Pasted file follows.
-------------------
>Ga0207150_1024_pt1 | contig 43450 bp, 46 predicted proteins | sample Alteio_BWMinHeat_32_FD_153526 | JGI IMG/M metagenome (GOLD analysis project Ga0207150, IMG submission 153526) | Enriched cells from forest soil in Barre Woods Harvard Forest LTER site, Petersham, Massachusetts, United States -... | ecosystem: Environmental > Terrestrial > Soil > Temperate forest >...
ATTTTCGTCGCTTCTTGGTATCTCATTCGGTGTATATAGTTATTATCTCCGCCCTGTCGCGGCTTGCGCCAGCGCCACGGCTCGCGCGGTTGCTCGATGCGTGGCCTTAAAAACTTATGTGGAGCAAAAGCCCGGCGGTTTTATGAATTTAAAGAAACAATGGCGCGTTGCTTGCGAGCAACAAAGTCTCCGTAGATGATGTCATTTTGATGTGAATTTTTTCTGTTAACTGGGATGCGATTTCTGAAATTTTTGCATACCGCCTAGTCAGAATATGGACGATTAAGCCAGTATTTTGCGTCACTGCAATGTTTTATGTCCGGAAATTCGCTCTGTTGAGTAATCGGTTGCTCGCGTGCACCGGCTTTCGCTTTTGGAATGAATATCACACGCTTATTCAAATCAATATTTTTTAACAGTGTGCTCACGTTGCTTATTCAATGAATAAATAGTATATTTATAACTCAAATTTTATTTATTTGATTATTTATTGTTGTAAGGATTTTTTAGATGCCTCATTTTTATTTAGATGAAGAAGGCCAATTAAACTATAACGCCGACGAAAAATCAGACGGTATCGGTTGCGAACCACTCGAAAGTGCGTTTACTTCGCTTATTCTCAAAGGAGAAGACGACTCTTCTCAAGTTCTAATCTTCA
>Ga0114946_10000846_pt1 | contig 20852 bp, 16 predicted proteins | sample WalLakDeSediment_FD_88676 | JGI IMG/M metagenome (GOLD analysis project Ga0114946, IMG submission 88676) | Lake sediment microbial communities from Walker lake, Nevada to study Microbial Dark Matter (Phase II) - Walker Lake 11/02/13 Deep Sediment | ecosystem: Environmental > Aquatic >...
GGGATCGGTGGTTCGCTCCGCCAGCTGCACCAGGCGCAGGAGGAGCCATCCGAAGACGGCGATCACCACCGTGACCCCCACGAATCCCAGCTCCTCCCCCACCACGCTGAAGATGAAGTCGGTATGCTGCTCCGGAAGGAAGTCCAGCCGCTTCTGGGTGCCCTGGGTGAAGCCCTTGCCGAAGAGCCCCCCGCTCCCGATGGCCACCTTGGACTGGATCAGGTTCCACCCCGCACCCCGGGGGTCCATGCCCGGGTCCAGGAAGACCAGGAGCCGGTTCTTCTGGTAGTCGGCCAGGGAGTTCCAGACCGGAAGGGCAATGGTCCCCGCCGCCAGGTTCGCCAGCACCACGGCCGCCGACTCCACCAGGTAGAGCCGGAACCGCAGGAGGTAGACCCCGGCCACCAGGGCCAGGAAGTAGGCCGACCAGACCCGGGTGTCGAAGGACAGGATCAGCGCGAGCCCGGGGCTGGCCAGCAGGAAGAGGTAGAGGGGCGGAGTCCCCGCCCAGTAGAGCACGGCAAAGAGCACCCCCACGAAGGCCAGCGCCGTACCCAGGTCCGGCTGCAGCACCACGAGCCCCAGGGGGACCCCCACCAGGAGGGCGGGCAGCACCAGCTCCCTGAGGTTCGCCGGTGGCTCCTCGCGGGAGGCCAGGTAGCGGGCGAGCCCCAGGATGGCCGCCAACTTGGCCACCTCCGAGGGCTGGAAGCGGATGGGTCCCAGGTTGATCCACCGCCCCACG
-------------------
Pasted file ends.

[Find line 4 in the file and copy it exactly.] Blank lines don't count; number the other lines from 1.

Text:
GGGATCGGTGGTTCGCTCCGCCAGCTGCACCAGGCGCAGGAGGAGCCATCCGAAGACGGCGATCACCACCGTGACCCCCACGAATCCCAGCTCCTCCCCCACCACGCTGAAGATGAAGTCGGTATGCTGCTCCGGAAGGAAGTCCAGCCGCTTCTGGGTGCCCTGGGTGAAGCCCTTGCCGAAGAGCCCCCCGCTCCCGATGGCCACCTTGGACTGGATCAGGTTCCACCCCGCACCCCGGGGGTCCATGCCCGGGTCCAGGAAGACCAGGAGCCGGTTCTTCTGGTAGTCGGCCAGGGAGTTCCAGACCGGAAGGGCAATGGTCCCCGCCGCCAGGTTCGCCAGCACCACGGCCGCCGACTCCACCAGGTAGAGCCGGAACCGCAGGAGGTAGACCCCGGCCACCAGGGCCAGGAAGTAGGCCGACCAGACCCGGGTGTCGAAGGACAGGATCAGCGCGAGCCCGGGGCTGGCCAGCAGGAAGAGGTAGAGGGGCGGAGTCCCCGCCCAGTAGAGCACGGCAAAGAGCACCCCCACGAAGGCCAGCGCCGTACCCAGGTCCGGCTGCAGCACCACGAGCCCCAGGGGGACCCCCACCAGGAGGGCGGGCAGCACCAGCTCCCTGAGGTTCGCCGGTGGCTCCTCGCGGGAGGCCAGGTAGCGGGCGAGCCCCAGGATGGCCGCCAACTTGGCCACCTCCGAGGGCTGGAAGCGGATGGGTCCCAGGTTGATCCACCGCCCCACG